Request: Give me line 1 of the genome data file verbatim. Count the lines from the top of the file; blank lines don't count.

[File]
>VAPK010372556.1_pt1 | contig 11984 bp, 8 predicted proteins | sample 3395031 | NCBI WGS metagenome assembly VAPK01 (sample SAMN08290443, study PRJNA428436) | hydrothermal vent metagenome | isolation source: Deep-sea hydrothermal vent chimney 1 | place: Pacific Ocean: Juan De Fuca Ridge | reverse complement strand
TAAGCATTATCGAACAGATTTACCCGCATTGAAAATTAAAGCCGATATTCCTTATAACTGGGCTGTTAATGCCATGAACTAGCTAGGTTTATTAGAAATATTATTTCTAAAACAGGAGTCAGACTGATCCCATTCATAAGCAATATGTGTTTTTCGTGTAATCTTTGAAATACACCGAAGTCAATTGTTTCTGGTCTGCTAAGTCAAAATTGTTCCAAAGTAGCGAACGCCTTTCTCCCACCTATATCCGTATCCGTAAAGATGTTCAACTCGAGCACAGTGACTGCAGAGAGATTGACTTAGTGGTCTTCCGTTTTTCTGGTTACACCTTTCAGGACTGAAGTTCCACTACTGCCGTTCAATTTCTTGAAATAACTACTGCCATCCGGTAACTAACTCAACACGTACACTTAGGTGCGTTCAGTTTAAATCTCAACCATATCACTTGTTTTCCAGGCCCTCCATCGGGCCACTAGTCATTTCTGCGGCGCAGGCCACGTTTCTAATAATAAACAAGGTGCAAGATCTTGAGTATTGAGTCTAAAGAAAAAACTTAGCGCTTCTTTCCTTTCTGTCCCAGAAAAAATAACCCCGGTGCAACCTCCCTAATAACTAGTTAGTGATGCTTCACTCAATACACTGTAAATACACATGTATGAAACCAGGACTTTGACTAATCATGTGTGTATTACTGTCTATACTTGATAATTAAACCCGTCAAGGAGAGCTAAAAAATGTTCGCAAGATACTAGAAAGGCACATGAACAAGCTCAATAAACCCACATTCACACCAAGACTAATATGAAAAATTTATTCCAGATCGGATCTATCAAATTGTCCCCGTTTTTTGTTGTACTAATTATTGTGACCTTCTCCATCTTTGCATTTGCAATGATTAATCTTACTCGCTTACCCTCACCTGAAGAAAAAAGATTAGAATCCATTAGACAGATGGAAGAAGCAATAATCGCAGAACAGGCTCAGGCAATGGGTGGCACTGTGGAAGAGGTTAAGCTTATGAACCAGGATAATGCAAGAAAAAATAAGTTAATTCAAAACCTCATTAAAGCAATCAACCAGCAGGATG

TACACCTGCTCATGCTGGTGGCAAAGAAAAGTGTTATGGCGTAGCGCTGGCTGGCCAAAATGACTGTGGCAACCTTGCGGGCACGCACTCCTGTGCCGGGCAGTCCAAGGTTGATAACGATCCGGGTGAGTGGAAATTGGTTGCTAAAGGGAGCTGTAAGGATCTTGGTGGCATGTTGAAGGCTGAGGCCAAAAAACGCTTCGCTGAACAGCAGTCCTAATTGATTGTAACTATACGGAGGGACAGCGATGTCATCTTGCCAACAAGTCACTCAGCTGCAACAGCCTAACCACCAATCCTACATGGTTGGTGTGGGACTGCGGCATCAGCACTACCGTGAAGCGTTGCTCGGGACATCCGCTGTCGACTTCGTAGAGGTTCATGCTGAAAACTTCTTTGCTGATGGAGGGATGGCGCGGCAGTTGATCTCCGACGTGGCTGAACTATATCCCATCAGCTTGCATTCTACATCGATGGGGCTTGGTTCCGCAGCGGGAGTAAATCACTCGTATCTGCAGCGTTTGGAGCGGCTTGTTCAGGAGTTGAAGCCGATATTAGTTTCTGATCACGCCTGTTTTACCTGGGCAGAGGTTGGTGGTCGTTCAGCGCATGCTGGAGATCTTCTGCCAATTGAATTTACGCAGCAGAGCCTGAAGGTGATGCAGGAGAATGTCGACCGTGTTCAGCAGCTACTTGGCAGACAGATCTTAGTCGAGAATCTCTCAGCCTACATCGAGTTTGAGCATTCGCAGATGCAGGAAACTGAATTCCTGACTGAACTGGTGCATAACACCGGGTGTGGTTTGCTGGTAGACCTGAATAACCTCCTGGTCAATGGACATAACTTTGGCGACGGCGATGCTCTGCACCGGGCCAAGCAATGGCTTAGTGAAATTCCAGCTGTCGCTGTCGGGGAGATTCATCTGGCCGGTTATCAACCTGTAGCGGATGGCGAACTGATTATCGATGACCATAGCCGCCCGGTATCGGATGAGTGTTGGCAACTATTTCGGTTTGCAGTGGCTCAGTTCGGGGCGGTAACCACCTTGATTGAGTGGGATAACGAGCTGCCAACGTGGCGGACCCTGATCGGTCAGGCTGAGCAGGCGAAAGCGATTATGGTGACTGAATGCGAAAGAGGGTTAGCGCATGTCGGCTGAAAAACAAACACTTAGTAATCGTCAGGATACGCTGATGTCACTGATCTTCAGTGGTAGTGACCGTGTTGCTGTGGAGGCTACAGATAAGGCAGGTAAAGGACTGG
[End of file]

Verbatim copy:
>VAPK010372556.1_pt1 | contig 11984 bp, 8 predicted proteins | sample 3395031 | NCBI WGS metagenome assembly VAPK01 (sample SAMN08290443, study PRJNA428436) | hydrothermal vent metagenome | isolation source: Deep-sea hydrothermal vent chimney 1 | place: Pacific Ocean: Juan De Fuca Ridge | reverse complement strand